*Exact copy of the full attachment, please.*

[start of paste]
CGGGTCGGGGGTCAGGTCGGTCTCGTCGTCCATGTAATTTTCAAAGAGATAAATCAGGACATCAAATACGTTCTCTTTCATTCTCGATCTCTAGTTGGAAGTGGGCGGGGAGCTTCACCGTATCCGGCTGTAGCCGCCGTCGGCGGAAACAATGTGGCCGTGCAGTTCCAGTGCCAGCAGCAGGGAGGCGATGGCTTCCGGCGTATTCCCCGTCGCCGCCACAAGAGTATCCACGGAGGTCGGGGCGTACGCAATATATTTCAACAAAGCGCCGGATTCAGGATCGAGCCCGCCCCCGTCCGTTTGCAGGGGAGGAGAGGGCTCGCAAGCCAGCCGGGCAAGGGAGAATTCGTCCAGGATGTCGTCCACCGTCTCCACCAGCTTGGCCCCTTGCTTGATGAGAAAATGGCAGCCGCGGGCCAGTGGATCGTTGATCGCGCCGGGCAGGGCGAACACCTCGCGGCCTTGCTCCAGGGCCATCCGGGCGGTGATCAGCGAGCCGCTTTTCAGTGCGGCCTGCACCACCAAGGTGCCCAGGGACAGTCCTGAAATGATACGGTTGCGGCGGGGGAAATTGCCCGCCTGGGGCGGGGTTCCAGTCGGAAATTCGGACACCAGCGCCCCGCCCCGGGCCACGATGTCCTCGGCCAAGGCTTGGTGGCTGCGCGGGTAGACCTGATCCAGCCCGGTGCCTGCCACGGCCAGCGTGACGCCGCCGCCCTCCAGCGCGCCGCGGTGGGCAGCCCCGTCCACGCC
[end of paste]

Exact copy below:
CGGGTCGGGGGTCAGGTCGGTCTCGTCGTCCATGTAATTTTCAAAGAGATAAATCAGGACATCAAATACGTTCTCTTTCATTCTCGATCTCTAGTTGGAAGTGGGCGGGGAGCTTCACCGTATCCGGCTGTAGCCGCCGTCGGCGGAAACAATGTGGCCGTGCAGTTCCAGTGCCAGCAGCAGGGAGGCGATGGCTTCCGGCGTATTCCCCGTCGCCGCCACAAGAGTATCCACGGAGGTCGGGGCGTACGCAATATATTTCAACAAAGCGCCGGATTCAGGATCGAGCCCGCCCCCGTCCGTTTGCAGGGGAGGAGAGGGCTCGCAAGCCAGCCGGGCAAGGGAGAATTCGTCCAGGATGTCGTCCACCGTCTCCACCAGCTTGGCCCCTTGCTTGATGAGAAAATGGCAGCCGCGGGCCAGTGGATCGTTGATCGCGCCGGGCAGGGCGAACACCTCGCGGCCTTGCTCCAGGGCCATCCGGGCGGTGATCAGCGAGCCGCTTTTCAGTGCGGCCTGCACCACCAAGGTGCCCAGGGACAGTCCTGAAATGATACGGTTGCGGCGGGGGAAATTGCCCGCCTGGGGCGGGGTTCCAGTCGGAAATTCGGACACCAGCGCCCCGCCCCGGGCCACGATGTCCTCGGCCAAGGCTTGGTGGCTGCGCGGGTAGACCTGATCCAGCCCGGTGCCTGCCACGGCCAGCGTGACGCCGCCGCCCTCCAGCGCGCCGCGGTGGGCAGCCCCGTCCACGCC